The San Francisco Municipal Transportation Agency is not facing a financial crisis, or at least not yet, according to a report from the city Controller’s Office that shows the agency is projecting a better than expected budget forecast compared to the one projected by transit officials.
SFMTA officials earlier in the year had projected budget deficits over the next five fiscal years totaling $646 million. Now, the updated budget forecast shows some projected deficits will no longer exist and will shrink in future projections. The report, released last week, is now projecting the budget deficit to total $123 million over the next five fiscal years.
The new, more positive budget outlook is thanks in part to reduced pension costs, federal funding awarded to the agency to help aid in the recovery during the pandemic, and updated projections from The City’s general fund, which makes up a large chunk of the agency’s budget. The Mayor’s Office this month said The City is projecting a budget surplus over the next two years — a first for The City since 1998.
SFMTA spokesperson Erica Kato said the positive budget outlook will give the agency more time to come up with stable funding resources and also credited the agency’s efforts in being “prudent” in spending the federal relief dollars:
These efforts helped us overcome our short-term budget shortfall, which means we have a little more time than we thought we’d have to come up with new funding sources.”
City officials have debated over the last year on how fast the agency should spend federal funding restoring Muni service to pre-pandemic levels. The agency plans to restore about 85 percent of scheduled service hours by June 2022, which the SFMTA Board of Directors approved earlier this month.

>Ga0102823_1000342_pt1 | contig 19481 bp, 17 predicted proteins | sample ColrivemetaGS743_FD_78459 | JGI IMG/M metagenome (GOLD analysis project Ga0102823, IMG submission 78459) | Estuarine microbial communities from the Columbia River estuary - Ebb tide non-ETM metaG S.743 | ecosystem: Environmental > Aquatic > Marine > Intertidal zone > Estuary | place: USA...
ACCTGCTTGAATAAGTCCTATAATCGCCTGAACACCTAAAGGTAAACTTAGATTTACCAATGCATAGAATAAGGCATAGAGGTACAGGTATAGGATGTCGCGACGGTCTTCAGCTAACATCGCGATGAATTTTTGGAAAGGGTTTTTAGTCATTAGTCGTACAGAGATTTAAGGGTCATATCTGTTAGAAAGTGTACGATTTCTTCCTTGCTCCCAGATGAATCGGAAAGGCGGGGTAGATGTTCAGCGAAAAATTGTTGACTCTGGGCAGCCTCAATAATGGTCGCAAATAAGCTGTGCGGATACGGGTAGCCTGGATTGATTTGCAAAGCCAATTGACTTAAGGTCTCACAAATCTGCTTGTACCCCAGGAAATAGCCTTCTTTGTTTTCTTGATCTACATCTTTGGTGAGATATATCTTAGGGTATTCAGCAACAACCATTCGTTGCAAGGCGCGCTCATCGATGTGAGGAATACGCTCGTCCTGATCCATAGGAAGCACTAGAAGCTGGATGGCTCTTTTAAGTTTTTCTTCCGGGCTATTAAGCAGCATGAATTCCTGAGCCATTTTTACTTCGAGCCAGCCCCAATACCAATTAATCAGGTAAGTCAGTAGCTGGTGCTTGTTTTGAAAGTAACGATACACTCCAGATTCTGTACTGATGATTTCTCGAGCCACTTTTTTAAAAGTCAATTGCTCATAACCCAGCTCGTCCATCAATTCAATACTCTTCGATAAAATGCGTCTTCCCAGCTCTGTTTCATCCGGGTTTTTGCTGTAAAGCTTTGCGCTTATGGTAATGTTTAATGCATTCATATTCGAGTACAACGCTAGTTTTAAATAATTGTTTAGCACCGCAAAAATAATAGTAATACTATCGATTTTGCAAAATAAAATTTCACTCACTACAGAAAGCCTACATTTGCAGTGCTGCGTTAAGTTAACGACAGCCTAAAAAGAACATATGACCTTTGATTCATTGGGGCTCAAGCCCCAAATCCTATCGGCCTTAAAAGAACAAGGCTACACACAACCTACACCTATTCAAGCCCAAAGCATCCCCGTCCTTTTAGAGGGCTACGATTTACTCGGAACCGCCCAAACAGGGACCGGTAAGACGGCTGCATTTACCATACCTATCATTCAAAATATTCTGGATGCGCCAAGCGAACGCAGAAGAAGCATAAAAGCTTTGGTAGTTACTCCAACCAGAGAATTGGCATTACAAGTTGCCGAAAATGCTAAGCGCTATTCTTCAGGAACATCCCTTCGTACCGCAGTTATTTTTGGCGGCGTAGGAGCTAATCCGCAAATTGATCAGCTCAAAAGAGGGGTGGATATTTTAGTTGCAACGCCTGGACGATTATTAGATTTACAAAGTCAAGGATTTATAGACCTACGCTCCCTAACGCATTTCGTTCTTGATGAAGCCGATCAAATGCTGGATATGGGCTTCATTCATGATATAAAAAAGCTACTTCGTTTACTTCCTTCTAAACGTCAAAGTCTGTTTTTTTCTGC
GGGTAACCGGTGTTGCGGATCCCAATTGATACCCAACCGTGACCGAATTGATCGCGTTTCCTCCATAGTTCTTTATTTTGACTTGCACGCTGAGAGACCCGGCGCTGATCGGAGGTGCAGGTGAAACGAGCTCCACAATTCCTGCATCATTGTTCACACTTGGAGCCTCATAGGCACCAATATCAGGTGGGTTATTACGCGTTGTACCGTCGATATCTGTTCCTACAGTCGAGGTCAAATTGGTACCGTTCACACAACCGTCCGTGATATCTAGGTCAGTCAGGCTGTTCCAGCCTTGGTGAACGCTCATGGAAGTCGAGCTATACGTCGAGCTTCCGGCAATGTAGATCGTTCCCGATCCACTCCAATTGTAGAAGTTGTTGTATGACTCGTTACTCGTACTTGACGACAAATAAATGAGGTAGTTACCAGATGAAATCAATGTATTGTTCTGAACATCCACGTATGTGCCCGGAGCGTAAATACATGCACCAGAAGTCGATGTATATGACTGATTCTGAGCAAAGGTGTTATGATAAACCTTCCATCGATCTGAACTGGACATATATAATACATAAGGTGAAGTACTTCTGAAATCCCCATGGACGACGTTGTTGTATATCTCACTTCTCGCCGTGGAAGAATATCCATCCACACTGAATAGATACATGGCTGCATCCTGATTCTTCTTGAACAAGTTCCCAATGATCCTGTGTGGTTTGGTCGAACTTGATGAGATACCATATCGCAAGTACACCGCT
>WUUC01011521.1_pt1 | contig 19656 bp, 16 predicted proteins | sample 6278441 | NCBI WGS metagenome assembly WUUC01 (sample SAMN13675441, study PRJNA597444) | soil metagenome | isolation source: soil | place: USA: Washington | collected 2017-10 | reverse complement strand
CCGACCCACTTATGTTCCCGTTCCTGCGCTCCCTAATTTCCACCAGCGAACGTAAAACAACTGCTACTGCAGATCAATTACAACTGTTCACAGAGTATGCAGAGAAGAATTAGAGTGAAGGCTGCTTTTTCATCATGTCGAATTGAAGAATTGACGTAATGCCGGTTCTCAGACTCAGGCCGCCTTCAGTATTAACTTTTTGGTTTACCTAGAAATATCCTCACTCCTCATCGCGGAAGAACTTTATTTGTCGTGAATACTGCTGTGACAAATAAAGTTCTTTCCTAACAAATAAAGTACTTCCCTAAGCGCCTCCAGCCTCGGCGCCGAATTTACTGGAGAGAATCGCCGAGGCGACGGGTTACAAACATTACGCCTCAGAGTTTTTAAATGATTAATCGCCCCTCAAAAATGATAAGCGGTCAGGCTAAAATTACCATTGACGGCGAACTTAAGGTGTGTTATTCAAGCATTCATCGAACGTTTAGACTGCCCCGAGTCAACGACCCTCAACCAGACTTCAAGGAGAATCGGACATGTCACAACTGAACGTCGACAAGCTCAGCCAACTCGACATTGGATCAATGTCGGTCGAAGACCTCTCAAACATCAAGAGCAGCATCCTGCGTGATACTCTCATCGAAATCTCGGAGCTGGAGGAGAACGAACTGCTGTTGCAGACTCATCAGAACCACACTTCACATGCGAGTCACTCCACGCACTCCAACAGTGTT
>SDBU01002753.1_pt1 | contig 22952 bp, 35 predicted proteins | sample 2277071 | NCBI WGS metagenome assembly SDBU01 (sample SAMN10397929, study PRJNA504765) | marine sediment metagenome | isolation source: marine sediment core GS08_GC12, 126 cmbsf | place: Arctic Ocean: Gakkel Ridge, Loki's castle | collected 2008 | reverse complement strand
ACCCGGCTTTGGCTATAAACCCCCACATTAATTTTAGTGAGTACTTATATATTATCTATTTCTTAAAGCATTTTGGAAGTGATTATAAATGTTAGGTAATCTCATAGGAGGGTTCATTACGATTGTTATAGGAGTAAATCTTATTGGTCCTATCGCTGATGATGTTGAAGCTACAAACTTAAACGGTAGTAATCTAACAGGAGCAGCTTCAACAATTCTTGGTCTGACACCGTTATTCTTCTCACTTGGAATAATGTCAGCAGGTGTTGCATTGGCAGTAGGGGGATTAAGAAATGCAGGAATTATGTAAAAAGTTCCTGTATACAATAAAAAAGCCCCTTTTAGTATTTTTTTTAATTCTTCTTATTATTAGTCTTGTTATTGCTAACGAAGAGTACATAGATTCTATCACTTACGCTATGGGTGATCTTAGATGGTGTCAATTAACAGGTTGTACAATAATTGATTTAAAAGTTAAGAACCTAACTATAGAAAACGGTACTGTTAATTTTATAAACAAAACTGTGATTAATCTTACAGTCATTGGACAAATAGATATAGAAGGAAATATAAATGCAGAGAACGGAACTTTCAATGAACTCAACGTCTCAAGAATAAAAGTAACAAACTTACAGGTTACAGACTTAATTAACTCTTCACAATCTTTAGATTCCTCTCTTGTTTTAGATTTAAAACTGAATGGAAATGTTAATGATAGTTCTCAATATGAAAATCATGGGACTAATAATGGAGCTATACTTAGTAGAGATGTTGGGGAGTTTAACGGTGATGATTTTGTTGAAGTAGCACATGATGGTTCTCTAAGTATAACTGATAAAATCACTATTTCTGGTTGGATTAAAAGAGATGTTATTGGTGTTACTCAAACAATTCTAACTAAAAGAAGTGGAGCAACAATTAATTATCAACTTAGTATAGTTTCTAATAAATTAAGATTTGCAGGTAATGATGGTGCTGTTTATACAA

Supervisor Dean Preston – who has been one of the SFMTA’s critics for not restoring Muni service more quickly and criticized the agency early on for not having a plan on when Muni service would be restored – said in a statement that the agency is no longer facing a budget disaster:
We’ve stood with riders, workers, and transit advocates demanding full service restoration, fare relief, and an end to austerity transit planning. This report further supports our demands. It’s time to stop talking about tradeoffs and start delivering on a bold vision for public transit.”
Despite the good news in the short term, the SFMTA still faces a structural budget deficit, but at a later point in time. The controller’s report projects that the budget shortfall will begin in the 2024-2025 fiscal year and continue approximately at $25 million to $55 million a year. The projected deficits do not include the agency’s capital and maintenance funding needs, Kato said.
Staffing will be a primary constraint for restoring Muni service over the next two years and not funding.
The SFMTA has over a 20 percent vacancy rate in recent months in transit positions, including operators, planners and maintenance, the report said. The agency would be short 300 operators if the agency were running at 2019 Muni service levels.
Several recommendations were made by the controller’s office, including developing a multi-year financial and service plan built around the controller’s report base estimate, with contingency plans if the situation improves or worsens. The report also says the SFMTA should accelerate its hiring process of operators and critical positions “to the extent possible.”
While the report projects a much later budget deficit for the SFMTA, the report said strategies that the SFMTA board, the mayor and Board of Supervisors come up with will be key to closing future budget gaps as well funding needs for maintenance and capital improvements.
Mayor London Breed last week introduced a $400 million bond measure that is aimed to help the SFMTA make upgrades to bus facilities as well as make infrastructure improvements in the subway. The measure could go before voters on the June 2022 ballot.